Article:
Criminal Law Keyed to Johnson
State v. Hunter
Only StudyBuddy Pro offers the complete Case Brief Anatomy*
Access the most important case brief elements for optimal case understanding.
*Case Brief Anatomy includes: Brief Prologue, Complete Case Brief, Brief Epilogue
- The Brief Prologue provides necessary case brief introductory information and includes:
- Topic: Identifies the topic of law and where this case fits within your course outline.
- Parties: Identifies the cast of characters involved in the case.
- Procedural Posture & History: Shares the case history with how lower courts have ruled on the matter.
- Case Key Terms, Acts, Doctrines, etc.: A case specific Legal Term Dictionary.
- Case Doctrines, Acts, Statutes, Amendments and Treatises: Identifies and Defines Legal Authority used in this case.
- The Case Brief is the complete case summarized and authored in the traditional Law School I.R.A.C. format. The Pro case brief includes:
- Brief Facts: A Synopsis of the Facts of the case.
- Rule of Law: Identifies the Legal Principle the Court used in deciding the case.
- Facts: What are the factual circumstances that gave rise to the civil or criminal case? What is the relationship of the Parties that are involved in the case. Review the Facts of this case here:
At the time of this case, § 21-3401 of the Kansas Statutes precluded use of the defense of compulsionin cases where the defendant was charged with first degree murder or voluntary homicide, but did not specifically state whether the defense was permitted in felony murder cases. Hunter (Defendant) hitched a ride in a truck in which Remeta and others were riding. Remeta, after brandishing guns and making threatening comments to Defendant about killing hitchhikers, shot and wounded a policeman who had pulled the truck over. The group then proceeded to a grain elevator, where Remata, apparently assisted by Defendant, took two people as hostages. After the truck had proceeded some distance, Remata shot and killed the hostages. Defendant was charged with two counts of felony murder for his participation in the kidnapping and killing of the hostages. At Defendant’s trial, witnesses for the State testified that Defendant had been armed, but both Defendant and Remata testified that only Remata was armed and that Remata had ordered Defendant to watch the hostages. There was testimony that Defendant had been out of Remata’s sight at the back of the elevator building for a period of about five minutes, but Defendant testified that he did not think he had a chance to escape. The court refused Defendant’s request to instruct the jury on the defense of compulsion on the ground that § 21-3401 precluded the defense in cases of felony murder. Defendant was convicted of felony murder. Defendant appealed to the Supreme Court of Kansas.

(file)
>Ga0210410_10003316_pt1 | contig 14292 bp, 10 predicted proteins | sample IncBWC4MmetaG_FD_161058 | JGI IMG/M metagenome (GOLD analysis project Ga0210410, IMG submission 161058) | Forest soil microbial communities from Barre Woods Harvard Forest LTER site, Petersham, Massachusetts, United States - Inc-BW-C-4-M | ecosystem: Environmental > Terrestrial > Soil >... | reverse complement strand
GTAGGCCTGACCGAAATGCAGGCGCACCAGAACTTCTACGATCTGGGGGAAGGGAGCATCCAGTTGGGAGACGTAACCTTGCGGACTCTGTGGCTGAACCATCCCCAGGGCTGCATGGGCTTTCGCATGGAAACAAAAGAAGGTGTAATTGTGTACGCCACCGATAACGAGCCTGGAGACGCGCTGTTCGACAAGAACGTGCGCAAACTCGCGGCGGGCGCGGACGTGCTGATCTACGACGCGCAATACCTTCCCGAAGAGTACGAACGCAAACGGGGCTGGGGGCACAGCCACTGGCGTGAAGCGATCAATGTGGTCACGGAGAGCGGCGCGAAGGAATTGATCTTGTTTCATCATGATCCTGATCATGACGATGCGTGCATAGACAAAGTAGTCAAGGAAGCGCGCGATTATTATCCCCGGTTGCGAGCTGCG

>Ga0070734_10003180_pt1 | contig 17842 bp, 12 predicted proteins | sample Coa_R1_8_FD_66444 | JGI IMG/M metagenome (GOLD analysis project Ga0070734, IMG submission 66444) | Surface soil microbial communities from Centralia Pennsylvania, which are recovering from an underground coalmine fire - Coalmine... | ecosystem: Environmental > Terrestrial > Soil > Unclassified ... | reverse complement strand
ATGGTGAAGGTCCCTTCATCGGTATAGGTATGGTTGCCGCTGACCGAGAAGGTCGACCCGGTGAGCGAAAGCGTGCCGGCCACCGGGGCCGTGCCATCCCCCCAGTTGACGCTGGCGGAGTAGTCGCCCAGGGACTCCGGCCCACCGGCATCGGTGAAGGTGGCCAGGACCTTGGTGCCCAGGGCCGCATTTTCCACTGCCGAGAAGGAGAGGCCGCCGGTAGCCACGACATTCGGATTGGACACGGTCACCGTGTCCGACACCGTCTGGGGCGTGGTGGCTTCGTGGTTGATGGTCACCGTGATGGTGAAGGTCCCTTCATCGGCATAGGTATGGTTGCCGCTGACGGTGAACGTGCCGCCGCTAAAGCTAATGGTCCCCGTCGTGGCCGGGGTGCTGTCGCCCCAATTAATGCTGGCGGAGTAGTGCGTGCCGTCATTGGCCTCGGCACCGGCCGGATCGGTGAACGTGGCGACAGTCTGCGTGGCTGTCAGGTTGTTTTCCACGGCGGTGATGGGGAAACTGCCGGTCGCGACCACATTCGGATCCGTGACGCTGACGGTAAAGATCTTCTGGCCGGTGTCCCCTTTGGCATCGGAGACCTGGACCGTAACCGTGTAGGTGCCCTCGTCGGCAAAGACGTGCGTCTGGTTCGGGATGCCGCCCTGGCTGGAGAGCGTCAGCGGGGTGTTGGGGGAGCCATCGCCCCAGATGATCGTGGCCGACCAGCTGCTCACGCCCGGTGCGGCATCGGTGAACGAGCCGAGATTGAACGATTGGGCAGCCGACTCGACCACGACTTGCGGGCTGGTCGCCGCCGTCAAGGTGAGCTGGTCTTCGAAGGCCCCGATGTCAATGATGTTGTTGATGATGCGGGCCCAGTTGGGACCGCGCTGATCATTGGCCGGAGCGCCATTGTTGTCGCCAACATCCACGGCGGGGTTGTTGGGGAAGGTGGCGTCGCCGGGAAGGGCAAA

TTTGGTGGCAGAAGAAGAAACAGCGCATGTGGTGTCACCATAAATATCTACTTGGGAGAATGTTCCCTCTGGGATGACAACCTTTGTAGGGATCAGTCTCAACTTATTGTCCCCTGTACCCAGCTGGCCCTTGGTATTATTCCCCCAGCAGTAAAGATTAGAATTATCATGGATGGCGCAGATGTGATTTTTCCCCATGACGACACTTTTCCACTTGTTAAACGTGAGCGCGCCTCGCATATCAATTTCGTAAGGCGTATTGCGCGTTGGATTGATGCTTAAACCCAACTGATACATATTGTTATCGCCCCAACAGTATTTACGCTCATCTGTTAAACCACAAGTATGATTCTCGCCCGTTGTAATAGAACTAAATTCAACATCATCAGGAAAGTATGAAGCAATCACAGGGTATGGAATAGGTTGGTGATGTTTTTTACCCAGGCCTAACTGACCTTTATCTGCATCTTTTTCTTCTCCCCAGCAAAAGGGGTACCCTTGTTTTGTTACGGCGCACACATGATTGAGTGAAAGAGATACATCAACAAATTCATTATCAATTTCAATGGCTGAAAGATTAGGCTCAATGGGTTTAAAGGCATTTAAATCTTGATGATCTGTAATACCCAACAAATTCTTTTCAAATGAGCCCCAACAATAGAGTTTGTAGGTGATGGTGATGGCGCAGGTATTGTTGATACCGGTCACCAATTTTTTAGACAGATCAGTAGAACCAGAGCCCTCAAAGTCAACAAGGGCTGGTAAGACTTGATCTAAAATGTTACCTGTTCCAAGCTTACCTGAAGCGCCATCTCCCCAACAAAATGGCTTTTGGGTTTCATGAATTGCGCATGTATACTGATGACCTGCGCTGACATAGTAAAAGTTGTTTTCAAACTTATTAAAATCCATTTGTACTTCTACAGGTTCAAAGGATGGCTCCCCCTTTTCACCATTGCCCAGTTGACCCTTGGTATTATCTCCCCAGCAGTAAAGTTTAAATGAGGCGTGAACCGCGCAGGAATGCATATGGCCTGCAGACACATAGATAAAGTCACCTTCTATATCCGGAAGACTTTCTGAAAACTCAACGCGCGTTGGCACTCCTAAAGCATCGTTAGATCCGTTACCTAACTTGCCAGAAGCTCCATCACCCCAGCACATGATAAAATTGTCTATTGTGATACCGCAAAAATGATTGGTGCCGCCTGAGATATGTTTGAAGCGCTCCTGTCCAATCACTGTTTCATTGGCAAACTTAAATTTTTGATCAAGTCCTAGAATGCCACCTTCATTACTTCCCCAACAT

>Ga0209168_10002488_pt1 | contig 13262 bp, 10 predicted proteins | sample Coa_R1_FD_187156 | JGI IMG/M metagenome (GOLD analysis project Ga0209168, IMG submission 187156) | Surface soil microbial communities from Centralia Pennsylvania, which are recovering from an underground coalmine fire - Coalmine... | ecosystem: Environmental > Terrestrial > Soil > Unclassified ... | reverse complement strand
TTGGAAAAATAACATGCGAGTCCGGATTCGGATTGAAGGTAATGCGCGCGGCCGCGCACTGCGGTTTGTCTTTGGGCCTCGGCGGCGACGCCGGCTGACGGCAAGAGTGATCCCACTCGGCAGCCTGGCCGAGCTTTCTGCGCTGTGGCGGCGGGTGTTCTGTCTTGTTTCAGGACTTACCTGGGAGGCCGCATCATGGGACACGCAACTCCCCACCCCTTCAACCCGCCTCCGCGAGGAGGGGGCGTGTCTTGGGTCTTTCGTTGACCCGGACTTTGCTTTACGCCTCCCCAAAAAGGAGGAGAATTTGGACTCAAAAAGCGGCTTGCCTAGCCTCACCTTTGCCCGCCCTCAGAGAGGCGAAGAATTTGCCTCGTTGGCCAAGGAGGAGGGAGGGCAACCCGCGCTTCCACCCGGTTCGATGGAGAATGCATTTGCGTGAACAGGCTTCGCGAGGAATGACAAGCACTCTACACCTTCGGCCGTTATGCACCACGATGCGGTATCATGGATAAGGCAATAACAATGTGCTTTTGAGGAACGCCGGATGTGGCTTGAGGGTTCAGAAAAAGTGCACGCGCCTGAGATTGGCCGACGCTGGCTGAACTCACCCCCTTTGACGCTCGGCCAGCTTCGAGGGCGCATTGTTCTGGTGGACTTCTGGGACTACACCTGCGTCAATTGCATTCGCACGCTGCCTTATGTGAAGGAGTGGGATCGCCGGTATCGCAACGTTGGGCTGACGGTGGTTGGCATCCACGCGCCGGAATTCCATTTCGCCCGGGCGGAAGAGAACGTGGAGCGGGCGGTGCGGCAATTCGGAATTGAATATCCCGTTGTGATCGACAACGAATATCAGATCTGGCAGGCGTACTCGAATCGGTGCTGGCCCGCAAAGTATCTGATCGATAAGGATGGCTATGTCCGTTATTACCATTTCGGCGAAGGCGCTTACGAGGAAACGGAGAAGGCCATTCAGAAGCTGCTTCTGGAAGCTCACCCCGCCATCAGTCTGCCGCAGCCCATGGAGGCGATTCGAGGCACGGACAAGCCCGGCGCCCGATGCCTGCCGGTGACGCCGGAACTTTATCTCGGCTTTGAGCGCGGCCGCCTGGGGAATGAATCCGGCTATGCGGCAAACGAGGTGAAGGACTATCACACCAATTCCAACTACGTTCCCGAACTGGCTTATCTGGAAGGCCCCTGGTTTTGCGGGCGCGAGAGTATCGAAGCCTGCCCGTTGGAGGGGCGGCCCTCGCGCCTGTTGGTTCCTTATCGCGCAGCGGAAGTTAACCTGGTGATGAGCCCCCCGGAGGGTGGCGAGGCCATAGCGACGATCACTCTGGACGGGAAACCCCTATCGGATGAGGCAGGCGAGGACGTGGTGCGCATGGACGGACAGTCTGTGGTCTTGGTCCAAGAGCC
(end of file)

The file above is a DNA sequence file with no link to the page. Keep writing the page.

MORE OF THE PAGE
- Issue(s): Lists the Questions of Law that are raised by the Facts of the case.
- Holding: Shares the Court's answer to the legal questions raised in the issue.
- Concurring / Dissenting Opinions: Includes valuable concurring or dissenting opinions and their key points.
- Reasoning and Analysis: Identifies the chain of argument(s) which led the judges to rule as they did.